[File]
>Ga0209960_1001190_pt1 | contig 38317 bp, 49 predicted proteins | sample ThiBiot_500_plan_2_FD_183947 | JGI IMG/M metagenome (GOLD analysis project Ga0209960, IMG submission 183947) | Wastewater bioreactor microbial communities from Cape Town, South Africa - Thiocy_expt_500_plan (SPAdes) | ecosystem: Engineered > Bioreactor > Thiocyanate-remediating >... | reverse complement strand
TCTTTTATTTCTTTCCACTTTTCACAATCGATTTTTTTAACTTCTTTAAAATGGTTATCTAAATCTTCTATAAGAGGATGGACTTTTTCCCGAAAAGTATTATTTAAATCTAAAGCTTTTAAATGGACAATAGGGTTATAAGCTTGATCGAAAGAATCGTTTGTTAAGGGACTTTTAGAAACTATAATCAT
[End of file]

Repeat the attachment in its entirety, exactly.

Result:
>Ga0209960_1001190_pt1 | contig 38317 bp, 49 predicted proteins | sample ThiBiot_500_plan_2_FD_183947 | JGI IMG/M metagenome (GOLD analysis project Ga0209960, IMG submission 183947) | Wastewater bioreactor microbial communities from Cape Town, South Africa - Thiocy_expt_500_plan (SPAdes) | ecosystem: Engineered > Bioreactor > Thiocyanate-remediating >... | reverse complement strand
TCTTTTATTTCTTTCCACTTTTCACAATCGATTTTTTTAACTTCTTTAAAATGGTTATCTAAATCTTCTATAAGAGGATGGACTTTTTCCCGAAAAGTATTATTTAAATCTAAAGCTTTTAAATGGACAATAGGGTTATAAGCTTGATCGAAAGAATCGTTTGTTAAGGGACTTTTAGAAACTATAATCAT